Power dynamics wrapped in religious intolerance drives a wedge between two brothers in Mamadou Dia’s engrossing feature debut, “Nafi’s Father.” While presenting two competing visions of Islam, the film plainly shows fundamentalism as an aberrant strain foreign to Senegal, wielded as a means of control rather than a genuine belief system; even though the Islamist topic is hardly under the radar of late, Dia grants his characters warmth and humor in their struggles and makes the story feel fresh without compromising on drama. Not enough sub-Saharan films make it to festivals let alone art-house cinemas, but the strength of “Nafi’s Father,” plus two Locarno wins, including the Golden Leopard in the Cinema of the Present section, should boost its chances considerably.
In a small town in the northeast of Senegal, the local Tierno (Alassane Sy, “Mediterranea”), a religious leader qualified to be an Imam, practices a centuries-old homegrown version of Islam that adheres to Koranic scripture but also incorporates certain traditional animist practices. His older brother, Ousmane (Saïkou Lo, “The Pirogue”), on the other hand, has fallen in with a fundamentalist sheikh from outside the region and is throwing money around to draw more people into his circle. When he announces one day that his son, Tokara (Alassane Ndoye), will marry the Tierno’s daughter, Nafi (Aïcha Talla), the religious leader is taken aback, arguing that his daughter is too young; the real reason of course is he doesn’t want Nafi to fall into his brother’s orbit.
Were he to listen to Nafi herself, he’d discover that she actually wants to marry her cousin, a gentle young man with a passion for dancing. Nafi, an only child, is a strong-willed teen — no younger than her mother, Rakia (Penda Sy), when she married — who dreams of going to college in Dakar. A union with Tokara would enable them both to go to the city and lead less constrained lives than what they have at home, though that’s hardly how Ousmane sees it. The root of the brothers’ tension has nothing to do with their kids, but rather with sibling rivalry and lingering bitterness over issues of parental favoritism when they were children; the difference is that the Tierno has a kind though rigid nature, whereas Ousmane is greedy for power and uses religion to punish and control. Their battle of wills, involving the whole town but specifically impacting their children, will have tragic implications.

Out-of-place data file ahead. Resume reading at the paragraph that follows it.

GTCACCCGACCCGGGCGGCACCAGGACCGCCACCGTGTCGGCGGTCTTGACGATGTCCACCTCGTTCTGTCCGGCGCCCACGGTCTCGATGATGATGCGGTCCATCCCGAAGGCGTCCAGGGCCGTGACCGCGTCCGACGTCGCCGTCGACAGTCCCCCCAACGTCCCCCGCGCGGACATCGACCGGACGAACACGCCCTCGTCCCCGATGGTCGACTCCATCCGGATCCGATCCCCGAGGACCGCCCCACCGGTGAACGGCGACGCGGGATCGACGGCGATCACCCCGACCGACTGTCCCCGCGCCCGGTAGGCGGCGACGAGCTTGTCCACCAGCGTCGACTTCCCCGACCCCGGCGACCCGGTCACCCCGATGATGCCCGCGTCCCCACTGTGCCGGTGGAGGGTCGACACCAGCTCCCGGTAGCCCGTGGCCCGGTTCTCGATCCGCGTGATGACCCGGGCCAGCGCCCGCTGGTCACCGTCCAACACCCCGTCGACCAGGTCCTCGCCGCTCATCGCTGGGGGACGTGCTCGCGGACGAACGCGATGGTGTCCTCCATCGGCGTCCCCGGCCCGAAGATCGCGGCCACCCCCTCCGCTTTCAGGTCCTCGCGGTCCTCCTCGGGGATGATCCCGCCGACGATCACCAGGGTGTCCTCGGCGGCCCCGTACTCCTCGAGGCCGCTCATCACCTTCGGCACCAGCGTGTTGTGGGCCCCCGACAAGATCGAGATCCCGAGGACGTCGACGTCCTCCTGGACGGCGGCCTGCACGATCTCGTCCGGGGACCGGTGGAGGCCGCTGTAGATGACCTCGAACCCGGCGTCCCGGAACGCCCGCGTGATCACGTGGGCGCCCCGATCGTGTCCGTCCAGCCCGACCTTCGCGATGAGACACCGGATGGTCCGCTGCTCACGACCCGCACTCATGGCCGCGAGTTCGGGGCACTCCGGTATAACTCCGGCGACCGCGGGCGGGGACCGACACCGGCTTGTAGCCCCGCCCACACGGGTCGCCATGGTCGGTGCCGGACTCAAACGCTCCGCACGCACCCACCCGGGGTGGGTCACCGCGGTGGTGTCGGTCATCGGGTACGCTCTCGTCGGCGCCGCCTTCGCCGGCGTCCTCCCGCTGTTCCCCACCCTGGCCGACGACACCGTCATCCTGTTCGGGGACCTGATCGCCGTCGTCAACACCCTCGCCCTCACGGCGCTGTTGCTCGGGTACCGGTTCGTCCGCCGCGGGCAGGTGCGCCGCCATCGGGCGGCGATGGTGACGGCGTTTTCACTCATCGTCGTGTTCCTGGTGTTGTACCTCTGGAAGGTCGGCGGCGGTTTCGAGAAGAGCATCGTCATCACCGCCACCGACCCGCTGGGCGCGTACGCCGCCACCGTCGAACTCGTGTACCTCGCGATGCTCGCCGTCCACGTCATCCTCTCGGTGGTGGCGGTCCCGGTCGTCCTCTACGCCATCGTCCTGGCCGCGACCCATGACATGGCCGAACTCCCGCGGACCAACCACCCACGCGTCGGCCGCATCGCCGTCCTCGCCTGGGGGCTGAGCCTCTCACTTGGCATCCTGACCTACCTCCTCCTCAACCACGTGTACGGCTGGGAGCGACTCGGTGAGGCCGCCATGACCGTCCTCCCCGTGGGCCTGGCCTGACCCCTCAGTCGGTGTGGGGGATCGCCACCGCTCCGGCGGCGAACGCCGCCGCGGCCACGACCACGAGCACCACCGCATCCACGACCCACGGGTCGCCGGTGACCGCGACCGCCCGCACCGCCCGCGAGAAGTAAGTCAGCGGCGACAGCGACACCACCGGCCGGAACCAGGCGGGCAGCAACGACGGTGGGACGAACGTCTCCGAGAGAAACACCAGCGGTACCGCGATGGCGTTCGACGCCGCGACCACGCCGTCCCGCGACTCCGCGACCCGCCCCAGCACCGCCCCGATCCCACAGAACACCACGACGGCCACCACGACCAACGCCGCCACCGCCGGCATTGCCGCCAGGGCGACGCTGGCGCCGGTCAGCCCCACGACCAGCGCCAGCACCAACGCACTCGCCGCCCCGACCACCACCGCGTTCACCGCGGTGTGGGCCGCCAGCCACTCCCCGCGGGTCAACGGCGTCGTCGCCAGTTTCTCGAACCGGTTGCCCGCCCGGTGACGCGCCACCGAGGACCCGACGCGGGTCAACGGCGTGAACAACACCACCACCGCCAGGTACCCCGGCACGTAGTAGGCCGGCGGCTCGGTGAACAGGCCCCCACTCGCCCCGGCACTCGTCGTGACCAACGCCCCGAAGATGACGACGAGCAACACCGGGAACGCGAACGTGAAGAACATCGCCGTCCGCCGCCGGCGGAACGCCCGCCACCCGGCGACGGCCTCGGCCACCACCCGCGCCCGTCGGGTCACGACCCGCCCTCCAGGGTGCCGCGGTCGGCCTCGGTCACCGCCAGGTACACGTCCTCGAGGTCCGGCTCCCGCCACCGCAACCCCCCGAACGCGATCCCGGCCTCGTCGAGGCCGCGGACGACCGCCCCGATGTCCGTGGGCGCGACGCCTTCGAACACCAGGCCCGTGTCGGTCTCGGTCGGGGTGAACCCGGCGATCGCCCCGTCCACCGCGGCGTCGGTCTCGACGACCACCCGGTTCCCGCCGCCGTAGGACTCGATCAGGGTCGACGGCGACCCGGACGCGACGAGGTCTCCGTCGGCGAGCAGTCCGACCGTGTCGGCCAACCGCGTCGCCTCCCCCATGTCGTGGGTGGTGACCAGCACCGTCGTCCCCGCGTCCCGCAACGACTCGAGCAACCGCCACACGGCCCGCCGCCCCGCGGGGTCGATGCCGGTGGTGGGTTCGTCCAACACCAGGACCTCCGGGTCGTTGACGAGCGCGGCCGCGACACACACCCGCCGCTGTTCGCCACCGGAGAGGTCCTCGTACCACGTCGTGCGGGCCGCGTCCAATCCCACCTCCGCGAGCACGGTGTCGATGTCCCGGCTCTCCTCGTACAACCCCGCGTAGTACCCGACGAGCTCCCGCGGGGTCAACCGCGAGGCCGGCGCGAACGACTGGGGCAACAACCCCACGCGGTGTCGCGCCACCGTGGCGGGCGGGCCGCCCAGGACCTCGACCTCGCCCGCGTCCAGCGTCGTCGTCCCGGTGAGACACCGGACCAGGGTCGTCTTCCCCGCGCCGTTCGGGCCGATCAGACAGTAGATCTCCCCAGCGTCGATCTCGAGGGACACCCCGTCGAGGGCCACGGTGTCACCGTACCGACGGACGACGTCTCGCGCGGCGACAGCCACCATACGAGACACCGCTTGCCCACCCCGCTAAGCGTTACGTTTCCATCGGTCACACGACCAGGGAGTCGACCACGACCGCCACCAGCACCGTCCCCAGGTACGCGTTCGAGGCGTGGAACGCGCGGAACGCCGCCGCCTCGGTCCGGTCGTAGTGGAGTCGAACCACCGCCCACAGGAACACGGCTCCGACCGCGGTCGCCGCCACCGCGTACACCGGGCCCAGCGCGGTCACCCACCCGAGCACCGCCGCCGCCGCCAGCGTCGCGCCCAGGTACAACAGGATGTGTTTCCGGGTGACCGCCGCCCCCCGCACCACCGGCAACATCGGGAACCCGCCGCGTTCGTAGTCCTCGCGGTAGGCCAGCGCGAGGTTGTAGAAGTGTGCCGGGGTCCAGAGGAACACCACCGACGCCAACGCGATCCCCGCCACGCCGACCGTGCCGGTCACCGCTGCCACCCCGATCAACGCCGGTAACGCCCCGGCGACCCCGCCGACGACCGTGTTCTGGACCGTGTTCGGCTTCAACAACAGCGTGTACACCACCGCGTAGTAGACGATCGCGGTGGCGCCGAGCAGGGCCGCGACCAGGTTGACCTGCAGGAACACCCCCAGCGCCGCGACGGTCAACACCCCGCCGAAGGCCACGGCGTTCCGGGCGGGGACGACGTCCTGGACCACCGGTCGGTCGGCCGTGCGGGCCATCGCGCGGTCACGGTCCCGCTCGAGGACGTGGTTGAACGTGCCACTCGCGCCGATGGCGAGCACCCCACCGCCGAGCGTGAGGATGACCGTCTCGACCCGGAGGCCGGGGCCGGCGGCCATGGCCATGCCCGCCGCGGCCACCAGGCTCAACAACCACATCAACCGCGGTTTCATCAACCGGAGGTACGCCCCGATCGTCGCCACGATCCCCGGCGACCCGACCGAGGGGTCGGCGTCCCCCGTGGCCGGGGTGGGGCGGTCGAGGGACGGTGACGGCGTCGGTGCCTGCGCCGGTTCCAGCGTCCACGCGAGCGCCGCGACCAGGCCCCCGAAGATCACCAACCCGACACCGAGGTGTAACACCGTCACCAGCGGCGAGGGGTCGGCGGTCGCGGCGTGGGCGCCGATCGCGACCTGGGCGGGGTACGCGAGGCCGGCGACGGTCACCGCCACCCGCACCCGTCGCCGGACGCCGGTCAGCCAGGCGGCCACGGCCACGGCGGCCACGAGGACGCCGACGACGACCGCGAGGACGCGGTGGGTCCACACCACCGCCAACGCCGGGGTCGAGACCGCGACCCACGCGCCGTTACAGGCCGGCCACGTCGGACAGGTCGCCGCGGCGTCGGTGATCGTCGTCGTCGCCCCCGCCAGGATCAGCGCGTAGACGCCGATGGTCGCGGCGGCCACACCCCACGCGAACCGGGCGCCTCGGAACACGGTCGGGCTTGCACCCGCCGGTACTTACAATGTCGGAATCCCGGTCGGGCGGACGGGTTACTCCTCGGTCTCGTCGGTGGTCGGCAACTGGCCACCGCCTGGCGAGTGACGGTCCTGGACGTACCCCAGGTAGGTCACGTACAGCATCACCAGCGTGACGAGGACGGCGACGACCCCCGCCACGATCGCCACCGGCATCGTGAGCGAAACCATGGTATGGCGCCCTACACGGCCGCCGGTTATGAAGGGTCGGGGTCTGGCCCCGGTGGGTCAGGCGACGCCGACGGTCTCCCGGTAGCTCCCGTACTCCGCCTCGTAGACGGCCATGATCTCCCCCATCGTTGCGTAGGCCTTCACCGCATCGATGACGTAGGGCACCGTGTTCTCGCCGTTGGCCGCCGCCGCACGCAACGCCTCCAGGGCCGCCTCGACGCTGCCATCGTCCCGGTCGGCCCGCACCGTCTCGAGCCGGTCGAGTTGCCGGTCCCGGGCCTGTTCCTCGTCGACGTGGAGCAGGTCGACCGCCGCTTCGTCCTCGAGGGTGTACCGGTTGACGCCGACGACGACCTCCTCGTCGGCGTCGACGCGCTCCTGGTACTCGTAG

There’s an unexpected strain of melancholy that suffuses “Nafi’s Father,” notwithstanding frequent grace notes of humor. The Tierno is conceived as a figure of Shakespearean proportions, wielding authority with a gentle hand yet caught in a rigidity that makes him blind to what’s happening in his own home. Though representing an ages-old form of Islam that, for example, makes the hijab optional, he remains a traditionalist, which is why Nafi tells only her mother about her university application. The Tierno’s Koranic knowledge doesn’t include a course in psychology or self-analysis, and his battle of wills with Ousmane for the soul of the town (much like a Western) is genuine in its concern for the happiness of his flock but also blind to the deep personal roots of the conflict.
The script could use some tightening, and even more noticeable is the need for greater flow in line delivery, which tends to allow for too much empty space between conversational dialogue. Dia and producer Maba Ba met while attending NYU’s Tisch School, and they’ve put together a crew consisting of fellow alumni Sheldon Chau as DP and Alan Wu as editor. Visually, the film is marked by handsome compositions and a sensitivity to color and shadow, always connected to furthering a sense of location and character rather than as an exoticized locale designed for Westerners.